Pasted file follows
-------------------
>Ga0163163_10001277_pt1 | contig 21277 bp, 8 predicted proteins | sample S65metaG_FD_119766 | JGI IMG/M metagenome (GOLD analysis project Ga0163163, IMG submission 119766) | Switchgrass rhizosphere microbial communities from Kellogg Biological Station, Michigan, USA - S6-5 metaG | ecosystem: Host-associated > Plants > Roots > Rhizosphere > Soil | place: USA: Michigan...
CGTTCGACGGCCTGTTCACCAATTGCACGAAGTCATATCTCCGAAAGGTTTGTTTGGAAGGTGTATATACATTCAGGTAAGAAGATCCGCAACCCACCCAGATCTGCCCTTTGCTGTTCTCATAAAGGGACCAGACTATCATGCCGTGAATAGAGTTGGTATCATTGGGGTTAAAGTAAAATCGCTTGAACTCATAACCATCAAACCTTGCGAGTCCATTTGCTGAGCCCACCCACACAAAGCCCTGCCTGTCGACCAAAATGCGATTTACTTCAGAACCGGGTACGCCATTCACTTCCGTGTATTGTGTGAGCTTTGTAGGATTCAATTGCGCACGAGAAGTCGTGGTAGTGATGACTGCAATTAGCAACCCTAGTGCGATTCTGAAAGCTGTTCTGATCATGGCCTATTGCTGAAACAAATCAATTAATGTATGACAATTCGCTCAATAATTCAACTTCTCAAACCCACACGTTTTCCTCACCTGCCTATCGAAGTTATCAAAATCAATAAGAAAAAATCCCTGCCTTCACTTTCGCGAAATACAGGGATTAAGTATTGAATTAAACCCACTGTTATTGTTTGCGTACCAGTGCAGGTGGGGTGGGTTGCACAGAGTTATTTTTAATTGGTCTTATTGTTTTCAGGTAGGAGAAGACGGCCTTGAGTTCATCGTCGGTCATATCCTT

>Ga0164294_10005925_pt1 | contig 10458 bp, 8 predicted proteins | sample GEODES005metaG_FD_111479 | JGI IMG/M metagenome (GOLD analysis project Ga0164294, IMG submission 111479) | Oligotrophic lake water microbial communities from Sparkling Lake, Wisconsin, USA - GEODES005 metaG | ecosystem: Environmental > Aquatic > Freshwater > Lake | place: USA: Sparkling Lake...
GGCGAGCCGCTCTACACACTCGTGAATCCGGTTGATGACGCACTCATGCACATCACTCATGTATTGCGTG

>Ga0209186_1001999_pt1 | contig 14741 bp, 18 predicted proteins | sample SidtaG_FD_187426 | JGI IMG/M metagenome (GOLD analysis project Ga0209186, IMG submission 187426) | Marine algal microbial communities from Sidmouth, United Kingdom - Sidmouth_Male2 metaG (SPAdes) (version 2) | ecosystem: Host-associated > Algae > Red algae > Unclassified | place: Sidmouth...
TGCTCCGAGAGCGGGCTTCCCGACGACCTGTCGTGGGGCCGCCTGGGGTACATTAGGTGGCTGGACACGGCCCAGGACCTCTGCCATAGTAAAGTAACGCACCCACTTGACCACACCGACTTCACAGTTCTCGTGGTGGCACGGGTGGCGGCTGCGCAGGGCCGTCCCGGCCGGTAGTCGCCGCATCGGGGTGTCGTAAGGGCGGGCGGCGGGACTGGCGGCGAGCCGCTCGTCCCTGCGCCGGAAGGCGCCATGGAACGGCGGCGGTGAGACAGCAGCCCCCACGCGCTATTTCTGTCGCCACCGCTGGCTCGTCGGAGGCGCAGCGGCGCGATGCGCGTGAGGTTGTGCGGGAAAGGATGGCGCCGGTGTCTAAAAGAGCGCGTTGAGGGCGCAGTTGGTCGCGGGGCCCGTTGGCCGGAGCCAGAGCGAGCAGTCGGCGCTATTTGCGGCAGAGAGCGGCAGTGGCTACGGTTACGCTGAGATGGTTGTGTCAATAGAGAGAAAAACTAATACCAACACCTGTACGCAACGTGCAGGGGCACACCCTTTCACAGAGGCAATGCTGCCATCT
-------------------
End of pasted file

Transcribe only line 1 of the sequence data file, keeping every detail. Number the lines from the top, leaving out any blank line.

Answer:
>Ga0163163_10001277_pt1 | contig 21277 bp, 8 predicted proteins | sample S65metaG_FD_119766 | JGI IMG/M metagenome (GOLD analysis project Ga0163163, IMG submission 119766) | Switchgrass rhizosphere microbial communities from Kellogg Biological Station, Michigan, USA - S6-5 metaG | ecosystem: Host-associated > Plants > Roots > Rhizosphere > Soil | place: USA: Michigan...